Starbucks CEO to Face Home Protest Over Soy Milk Surcharge

PETA Protesters Will Hand-Deliver Milk Missive to Kevin Johnson's Front Door

For Immediate Release:
January 10, 2020

Brooke Rossi 202-483-7382

Medina, Wash. – Although dairy is environmentally devastating and cruel to cows who lose their calves to the industry, Starbucks charges 80 cents extra for dairy-free milk––so tomorrow, chanting PETA supporters will head to the steps of Starbucks CEO Kevin Johnson’s mansion. Johnson, who stands to receive a potential $50 million bonus, will be greeted with signs proclaiming, “Starbucks Puts Profit Over Planet. Dump Dairy,” and the protesters will also deliver a letter from PETA President Ingrid Newkirk urging him to stop profiting by penalizing people for caring about their health, cows’ lives, and the climate crisis.

When:    Saturday, January 11, 10 a.m.

Where:    At the intersection of E. Overlake Drive and N.E. Second Place, Medina

“It’s nuts to charge extra for nut milks while dairy is cruel to cows, indigestible to many humans, and the cause of most of the methane emissions that are linked to catastrophic climate change,” says PETA Executive Vice President Tracy Reiman. “PETA will bring this issue home for Johnson until he does something about it.”

According to the United Nations, animal agriculture—which includes the dairy industry—is responsible for nearly a fifth of human-induced greenhouse-gas emissions and a global shift to vegan eating is vital if we are to combat the worst effects of climate change. Greenhouse gases are released at nearly every stage of milk production—and the dairy industry doesn’t just poison the atmosphere. Manure from dairy farms contaminates groundwater, rivers, and streams and creates dead zones in the oceans where no life can survive.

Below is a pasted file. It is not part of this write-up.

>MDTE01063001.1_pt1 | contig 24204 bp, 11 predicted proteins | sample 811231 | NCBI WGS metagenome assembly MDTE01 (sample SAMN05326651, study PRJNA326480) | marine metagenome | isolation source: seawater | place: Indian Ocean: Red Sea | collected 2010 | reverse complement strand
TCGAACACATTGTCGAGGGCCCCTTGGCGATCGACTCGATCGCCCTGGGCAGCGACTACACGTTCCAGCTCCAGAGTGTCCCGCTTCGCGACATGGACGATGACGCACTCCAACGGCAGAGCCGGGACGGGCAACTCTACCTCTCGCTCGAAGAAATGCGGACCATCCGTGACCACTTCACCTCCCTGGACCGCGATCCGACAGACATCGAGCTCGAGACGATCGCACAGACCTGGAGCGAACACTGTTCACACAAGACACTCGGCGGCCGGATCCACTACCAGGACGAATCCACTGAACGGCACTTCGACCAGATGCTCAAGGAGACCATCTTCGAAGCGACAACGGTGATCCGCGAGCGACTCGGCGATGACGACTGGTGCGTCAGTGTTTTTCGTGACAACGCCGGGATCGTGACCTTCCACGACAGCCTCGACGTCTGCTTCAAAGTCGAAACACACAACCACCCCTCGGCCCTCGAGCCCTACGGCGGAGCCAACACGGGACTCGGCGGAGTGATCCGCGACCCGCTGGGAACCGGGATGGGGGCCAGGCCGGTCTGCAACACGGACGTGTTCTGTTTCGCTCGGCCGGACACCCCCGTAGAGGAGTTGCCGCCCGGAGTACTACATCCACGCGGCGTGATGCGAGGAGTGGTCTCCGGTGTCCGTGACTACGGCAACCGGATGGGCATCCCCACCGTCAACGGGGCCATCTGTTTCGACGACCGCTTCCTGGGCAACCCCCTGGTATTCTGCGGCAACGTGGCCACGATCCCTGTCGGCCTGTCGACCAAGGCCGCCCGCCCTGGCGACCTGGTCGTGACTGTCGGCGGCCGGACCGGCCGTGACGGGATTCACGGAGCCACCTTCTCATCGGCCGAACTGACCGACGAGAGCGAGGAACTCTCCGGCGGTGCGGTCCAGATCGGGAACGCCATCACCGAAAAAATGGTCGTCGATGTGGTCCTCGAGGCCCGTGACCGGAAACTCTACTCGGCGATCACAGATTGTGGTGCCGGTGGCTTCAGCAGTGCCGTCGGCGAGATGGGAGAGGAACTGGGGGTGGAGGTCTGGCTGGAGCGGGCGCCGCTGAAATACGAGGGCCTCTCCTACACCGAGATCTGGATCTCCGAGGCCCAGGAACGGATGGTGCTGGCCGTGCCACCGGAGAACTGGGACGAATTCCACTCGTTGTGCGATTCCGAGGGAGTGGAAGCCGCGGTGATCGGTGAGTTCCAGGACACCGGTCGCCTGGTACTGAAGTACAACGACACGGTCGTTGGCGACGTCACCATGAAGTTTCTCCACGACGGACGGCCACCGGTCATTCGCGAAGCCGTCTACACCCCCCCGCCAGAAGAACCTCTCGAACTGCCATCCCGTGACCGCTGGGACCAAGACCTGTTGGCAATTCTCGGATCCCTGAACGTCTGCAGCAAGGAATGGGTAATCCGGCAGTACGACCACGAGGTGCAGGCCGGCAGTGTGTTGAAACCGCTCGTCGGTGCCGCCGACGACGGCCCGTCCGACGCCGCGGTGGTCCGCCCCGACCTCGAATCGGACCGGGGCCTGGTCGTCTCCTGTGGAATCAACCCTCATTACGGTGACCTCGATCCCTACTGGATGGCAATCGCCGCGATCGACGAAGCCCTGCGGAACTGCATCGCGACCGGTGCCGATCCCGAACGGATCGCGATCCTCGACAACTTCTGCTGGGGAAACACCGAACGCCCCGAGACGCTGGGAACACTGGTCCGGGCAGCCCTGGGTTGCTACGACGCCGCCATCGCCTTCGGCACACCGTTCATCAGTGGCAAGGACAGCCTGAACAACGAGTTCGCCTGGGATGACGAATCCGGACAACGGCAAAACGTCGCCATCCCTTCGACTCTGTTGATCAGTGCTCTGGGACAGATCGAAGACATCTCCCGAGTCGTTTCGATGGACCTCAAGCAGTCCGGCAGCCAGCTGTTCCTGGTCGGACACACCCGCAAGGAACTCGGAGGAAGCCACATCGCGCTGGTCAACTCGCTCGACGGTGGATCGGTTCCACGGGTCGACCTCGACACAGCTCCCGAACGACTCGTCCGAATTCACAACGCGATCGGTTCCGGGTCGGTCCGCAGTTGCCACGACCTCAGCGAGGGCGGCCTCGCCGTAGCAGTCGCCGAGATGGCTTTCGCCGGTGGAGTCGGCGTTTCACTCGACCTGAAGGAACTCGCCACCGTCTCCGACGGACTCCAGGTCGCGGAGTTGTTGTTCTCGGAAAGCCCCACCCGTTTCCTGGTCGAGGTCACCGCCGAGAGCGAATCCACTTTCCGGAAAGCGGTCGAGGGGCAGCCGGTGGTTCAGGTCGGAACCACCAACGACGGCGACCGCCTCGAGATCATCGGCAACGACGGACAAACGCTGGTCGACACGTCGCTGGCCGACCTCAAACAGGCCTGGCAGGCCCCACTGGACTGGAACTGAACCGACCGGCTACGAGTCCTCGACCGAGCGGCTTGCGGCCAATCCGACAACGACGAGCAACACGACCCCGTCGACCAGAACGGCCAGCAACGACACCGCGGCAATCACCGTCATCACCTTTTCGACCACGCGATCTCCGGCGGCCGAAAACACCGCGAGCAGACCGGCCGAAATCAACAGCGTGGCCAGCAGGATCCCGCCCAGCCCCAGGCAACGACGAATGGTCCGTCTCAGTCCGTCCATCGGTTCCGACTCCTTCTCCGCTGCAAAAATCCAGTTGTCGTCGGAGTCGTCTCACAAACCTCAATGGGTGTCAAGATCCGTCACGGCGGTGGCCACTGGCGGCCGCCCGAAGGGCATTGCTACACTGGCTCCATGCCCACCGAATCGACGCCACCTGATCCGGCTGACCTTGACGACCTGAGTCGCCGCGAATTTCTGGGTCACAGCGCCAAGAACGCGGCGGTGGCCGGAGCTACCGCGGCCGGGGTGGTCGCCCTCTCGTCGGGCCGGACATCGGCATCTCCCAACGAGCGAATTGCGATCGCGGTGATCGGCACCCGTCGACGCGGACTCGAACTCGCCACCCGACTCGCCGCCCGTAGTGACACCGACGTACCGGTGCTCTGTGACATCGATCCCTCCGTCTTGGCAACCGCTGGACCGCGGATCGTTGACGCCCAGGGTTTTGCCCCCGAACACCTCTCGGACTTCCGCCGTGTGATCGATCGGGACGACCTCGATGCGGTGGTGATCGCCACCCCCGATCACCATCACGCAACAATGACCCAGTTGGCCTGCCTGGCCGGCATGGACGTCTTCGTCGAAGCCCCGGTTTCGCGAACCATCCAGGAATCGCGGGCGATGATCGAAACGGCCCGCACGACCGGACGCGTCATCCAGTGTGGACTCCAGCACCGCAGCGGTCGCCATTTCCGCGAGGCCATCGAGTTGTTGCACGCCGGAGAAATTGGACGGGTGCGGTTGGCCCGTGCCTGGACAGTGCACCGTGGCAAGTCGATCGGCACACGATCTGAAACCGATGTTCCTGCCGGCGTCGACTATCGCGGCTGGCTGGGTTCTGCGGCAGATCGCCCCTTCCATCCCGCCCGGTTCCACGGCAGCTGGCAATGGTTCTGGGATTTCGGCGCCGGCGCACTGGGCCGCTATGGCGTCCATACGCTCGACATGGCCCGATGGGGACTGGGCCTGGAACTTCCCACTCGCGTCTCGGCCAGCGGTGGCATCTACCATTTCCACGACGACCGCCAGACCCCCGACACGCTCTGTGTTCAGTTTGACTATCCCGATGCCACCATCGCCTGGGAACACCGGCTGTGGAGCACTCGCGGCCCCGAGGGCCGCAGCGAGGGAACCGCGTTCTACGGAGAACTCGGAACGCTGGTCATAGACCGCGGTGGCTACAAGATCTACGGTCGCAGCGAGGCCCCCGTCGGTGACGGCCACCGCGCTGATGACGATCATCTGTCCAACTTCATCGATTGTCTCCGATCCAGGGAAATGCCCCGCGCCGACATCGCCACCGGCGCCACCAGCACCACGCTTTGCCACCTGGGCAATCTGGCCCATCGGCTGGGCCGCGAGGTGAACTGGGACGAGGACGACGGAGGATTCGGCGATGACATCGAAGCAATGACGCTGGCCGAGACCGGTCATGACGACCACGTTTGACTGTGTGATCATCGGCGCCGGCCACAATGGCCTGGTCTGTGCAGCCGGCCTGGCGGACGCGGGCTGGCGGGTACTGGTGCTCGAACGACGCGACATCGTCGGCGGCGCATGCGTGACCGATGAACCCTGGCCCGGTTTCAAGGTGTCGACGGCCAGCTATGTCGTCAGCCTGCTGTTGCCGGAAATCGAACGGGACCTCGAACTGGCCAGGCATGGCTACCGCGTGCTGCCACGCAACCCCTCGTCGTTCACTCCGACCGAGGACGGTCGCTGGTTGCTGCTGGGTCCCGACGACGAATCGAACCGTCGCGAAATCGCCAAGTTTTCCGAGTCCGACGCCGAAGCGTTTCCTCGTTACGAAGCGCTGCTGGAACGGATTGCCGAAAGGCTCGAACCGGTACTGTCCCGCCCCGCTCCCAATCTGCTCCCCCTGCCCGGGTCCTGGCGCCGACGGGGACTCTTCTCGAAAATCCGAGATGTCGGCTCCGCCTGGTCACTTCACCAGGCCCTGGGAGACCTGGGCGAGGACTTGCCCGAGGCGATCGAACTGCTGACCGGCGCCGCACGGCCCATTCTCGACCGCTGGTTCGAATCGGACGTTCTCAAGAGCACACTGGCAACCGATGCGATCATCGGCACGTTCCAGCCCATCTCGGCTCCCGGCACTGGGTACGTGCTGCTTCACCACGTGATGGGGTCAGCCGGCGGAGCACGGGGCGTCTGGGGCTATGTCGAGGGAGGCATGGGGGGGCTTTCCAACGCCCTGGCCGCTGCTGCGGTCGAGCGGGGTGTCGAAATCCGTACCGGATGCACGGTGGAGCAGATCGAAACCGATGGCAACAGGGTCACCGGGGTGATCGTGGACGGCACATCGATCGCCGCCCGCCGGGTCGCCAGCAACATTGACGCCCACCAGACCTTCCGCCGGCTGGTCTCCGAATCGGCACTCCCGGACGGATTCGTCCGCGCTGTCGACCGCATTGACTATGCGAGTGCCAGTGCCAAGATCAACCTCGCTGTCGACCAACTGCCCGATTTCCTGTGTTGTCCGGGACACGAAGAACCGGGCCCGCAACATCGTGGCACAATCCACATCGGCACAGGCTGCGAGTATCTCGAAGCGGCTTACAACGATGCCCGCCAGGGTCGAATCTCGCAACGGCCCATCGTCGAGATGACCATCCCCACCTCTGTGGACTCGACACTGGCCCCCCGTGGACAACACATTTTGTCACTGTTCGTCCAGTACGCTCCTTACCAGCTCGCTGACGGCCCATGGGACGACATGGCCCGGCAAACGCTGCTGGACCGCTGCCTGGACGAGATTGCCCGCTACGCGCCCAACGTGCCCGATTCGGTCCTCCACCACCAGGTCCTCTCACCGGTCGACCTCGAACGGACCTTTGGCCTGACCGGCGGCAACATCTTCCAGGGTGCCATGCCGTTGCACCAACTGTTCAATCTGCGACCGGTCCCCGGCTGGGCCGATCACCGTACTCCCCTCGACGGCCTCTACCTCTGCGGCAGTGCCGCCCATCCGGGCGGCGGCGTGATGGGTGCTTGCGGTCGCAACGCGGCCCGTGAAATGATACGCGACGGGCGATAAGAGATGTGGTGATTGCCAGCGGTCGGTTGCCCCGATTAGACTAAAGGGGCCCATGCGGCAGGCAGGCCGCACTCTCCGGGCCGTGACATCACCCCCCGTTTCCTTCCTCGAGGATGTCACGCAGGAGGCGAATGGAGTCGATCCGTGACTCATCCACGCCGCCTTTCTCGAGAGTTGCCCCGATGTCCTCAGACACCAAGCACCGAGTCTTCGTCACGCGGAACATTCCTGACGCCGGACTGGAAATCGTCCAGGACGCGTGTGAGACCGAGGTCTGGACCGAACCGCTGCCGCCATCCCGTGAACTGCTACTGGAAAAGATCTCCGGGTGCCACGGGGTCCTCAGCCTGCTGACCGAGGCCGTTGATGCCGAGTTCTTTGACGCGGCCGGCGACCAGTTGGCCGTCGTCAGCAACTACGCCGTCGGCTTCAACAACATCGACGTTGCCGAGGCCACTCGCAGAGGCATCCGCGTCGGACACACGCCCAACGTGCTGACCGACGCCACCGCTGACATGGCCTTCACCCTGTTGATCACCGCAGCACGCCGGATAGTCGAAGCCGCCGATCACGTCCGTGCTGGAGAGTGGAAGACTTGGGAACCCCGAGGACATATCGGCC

PETA—whose motto reads, in part, that “animals are not ours to eat”—opposes speciesism, a human-supremacist worldview. For more information, please visit

For Media: Contact PETA's
Media Response Team.


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 Ingrid E. Newkirk

“Almost all of us grew up eating meat, wearing leather, and going to circuses and zoos. We never considered the impact of these actions on the animals involved. For whatever reason, you are now asking the question: Why should animals have rights?” READ MORE

— Ingrid E. Newkirk, PETA President and co-author of Animalkind